Finally, in looking back at 2006, it would be a mistake to not discuss the vacancy rate of the active listing inventory and the disparity between detached and attached homes. In reading Jonathon Lansner’s Orange County Register blog back in September, I was astounded to hear that 25% of the active listing inventory in Orange County was vacant. After immediately checking the MLS to ascertain the validity of the statistic, I was shocked to find the vacancy rate was actually 27.5%. As more and more sellers took their homes off the market, the percentage of active listings that were vacant continued to grow. Today, the number of homes that are vacant has reached 30%. For condominiums, attached homes, the vacancy rate is at 35.3%. For detached homes, the vacancy rate is at 26.3%. Vacant home sellers are more inclined to be motivated to sell their home. Still, many have opted to attempt to lease their homes while simultaneously marketing their homes for sale, increasing their probability of finding a solution to covering their monthly costs. There is also a disparity between the market time for detached homes and condominiums. Today, the market time for detached homes stands at 7.05 months versus a market time for condominiums of 8.31 months. With more inventory to turn to and price reductions to levels that are more attractive, more buyers are turning towards detached homes.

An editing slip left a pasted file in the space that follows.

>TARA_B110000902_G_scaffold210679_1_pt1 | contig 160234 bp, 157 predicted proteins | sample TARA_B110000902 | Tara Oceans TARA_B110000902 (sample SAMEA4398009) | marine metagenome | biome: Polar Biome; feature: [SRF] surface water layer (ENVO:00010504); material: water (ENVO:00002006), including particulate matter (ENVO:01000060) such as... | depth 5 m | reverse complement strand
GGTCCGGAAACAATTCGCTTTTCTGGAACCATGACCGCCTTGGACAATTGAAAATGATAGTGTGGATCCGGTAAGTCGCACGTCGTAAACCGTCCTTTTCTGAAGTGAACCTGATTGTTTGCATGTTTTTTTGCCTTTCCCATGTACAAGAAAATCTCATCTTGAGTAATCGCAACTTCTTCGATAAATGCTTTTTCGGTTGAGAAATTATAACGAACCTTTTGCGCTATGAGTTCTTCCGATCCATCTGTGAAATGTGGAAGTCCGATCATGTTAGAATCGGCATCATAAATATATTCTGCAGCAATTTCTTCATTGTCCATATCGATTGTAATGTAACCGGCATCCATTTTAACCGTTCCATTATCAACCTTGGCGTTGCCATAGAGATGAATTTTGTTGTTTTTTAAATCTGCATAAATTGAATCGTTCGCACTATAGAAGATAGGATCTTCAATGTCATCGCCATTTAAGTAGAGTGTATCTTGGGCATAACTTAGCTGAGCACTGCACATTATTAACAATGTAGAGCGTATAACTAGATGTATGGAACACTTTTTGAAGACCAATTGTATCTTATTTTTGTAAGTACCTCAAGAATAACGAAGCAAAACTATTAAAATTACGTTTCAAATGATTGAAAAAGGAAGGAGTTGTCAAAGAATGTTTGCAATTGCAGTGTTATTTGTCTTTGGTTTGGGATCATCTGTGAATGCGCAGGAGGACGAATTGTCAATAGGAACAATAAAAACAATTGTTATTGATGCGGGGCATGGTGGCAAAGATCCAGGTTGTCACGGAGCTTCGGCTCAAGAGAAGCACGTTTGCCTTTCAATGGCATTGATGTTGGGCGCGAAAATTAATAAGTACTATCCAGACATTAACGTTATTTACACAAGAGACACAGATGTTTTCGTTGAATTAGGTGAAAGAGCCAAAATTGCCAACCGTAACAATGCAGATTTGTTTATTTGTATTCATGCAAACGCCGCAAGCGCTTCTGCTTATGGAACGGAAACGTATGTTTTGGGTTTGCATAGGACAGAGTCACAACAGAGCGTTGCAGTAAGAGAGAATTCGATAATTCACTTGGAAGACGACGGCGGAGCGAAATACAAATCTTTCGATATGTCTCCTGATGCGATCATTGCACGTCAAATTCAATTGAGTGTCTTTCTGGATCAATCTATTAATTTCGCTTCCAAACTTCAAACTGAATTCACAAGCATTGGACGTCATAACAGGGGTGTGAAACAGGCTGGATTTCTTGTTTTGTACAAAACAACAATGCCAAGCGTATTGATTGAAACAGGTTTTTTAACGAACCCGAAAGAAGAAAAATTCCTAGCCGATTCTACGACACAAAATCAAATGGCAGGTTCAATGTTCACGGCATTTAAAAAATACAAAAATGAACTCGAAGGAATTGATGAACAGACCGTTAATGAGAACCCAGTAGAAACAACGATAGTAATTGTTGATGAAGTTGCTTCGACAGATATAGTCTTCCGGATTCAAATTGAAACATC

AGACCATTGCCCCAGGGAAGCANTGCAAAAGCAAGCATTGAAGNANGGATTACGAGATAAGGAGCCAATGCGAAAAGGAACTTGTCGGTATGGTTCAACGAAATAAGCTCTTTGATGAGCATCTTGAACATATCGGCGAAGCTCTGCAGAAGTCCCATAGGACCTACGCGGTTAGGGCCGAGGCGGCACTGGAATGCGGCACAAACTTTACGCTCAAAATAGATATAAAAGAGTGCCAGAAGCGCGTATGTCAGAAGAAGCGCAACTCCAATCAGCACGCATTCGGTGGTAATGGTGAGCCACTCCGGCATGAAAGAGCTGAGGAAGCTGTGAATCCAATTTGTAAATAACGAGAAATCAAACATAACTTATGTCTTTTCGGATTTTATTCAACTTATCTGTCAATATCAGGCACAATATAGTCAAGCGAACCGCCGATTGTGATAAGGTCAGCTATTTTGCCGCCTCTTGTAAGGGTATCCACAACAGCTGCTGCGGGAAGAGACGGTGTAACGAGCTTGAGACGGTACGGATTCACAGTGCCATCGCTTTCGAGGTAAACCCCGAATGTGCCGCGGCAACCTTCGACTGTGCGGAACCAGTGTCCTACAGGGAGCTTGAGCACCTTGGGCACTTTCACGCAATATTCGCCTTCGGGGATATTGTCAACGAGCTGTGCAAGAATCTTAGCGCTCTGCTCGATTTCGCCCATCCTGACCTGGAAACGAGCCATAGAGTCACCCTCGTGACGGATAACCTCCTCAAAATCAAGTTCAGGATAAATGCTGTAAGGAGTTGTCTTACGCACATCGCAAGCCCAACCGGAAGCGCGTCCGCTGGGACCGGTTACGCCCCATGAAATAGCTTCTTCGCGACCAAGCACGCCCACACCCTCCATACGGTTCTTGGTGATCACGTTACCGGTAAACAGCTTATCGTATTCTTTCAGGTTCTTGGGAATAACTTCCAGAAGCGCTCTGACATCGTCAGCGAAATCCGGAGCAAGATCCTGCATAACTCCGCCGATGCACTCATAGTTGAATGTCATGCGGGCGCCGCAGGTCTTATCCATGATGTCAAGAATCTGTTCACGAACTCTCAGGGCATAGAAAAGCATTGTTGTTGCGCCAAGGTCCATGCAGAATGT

What can we expect in 2007? Demand for 2007 will most likely closely mirror demand in 2006. There will always be demand for Orange County real estate. The current demand is just the basic demand to live in the O.C. regardless of the market conditions. Yet, there is a major difference compared to the beginning of 2006: the current active inventory. Last year, we started the year at 7,243 homes on the market. Compared to 11,879 homes today, that’s a 4,636 home difference. I am EXTREMELY concerned about the potential for the inventory to grow to 16,000 homes in May and even 20,000 homes in August. Many sellers have pulled their homes off the market in the latter half of 2006 in anticipation of the Spring market in 2007. AND, there are many homeowners who did not test the waters in 2006 who will be relying on the Spring market to sell their homes as well. It seems as if the market did not learn its lesson in its anticipation of the Spring market in 2006: too many sellers and not enough demand to exhaust the supply of available homes. So, with so many sellers anticipating the coming Spring market and demand at similar levels to 2006, there will again be too many sellers and not enough demand. Demand reached its peak in 2006 of 2,958 homes in April. There simply are not enough buyers in the marketplace to even begin to exhaust the supply. For proper perspective, demand reached 4,549 homes in February of 2005 and did not fall below the 3,000 mark until October of 2005. In October of 2006, demand dropped below the 2,000 mark. So, in expecting demand to peak at about 3,000 homes placed into escrow during the prior 30 days in April and an active inventory at 16,000, the market time will be at 5.3 months, or equilibrium. 5.3 months would be the low for market time. If demand in August 2007 matches 2006, 2,456 homes, and the active inventory grows to 20,000 homes, the market time would be at 8.2 months. For the first half of 2007, with sellers’ expectations of a great Spring market, the overall market will be sluggish as a standoff between buyers and sellers occurs again. Values will remain stable. For the second half of 2007, with a much higher market time indicative of a buyers market, home values will depreciate. By year end, the median price, year over year, could drop between 2-3%. Expect the vacancy factor to fall as more homes come on the market and then increase in the Fall and Holiday markets as more sellers throw in the towel and opt to not sell at this time. The discrepancy between the detached and condominium market should continue as well with condominiums being more difficult to sell. The typical real estate cycle will ensue, with the first few weeks of January remaining slow as everybody shakes off the effects of the holidays. Then, after the Super Bowl, the market will start to heat up (relative to how slow the holidays have been and January will be), the beginning of the Spring market. The Spring market typically peaks in April. The market will ease slightly with the Summer market, June through August. Many sellers confuse the Summer market as the best time of the year to sell, yet demand slips a little as more sellers plant “for sale” signs in their yards. As the kids go back to school in September, real estate transitions to the Autumn market where demand slips further as many unsuccessful sellers throw in the towel. Halloween and the cries for “Trick or Treat” mark the beginning of the Holiday market, notoriously the slowest time of the year as the holiday distractions set in. 2007 will be the year where sellers will start to adjust to the slower pace of demand. In 2008, fewer sellers will eagerly anticipate the Spring with the knowledge of both the Spring of 2006 and 2007. The big caveat for 2007 is interest rates and the Federal Reserve. At the very least, experts agree that rates are going to remain the same. But, many are split on whether Alan Bernanke and the Federal Reserve will lower rates in the summer. The answer lies mainly in the economic readings of inflation and there are too many factors that can influence the results (oil, a protracted war, etc.).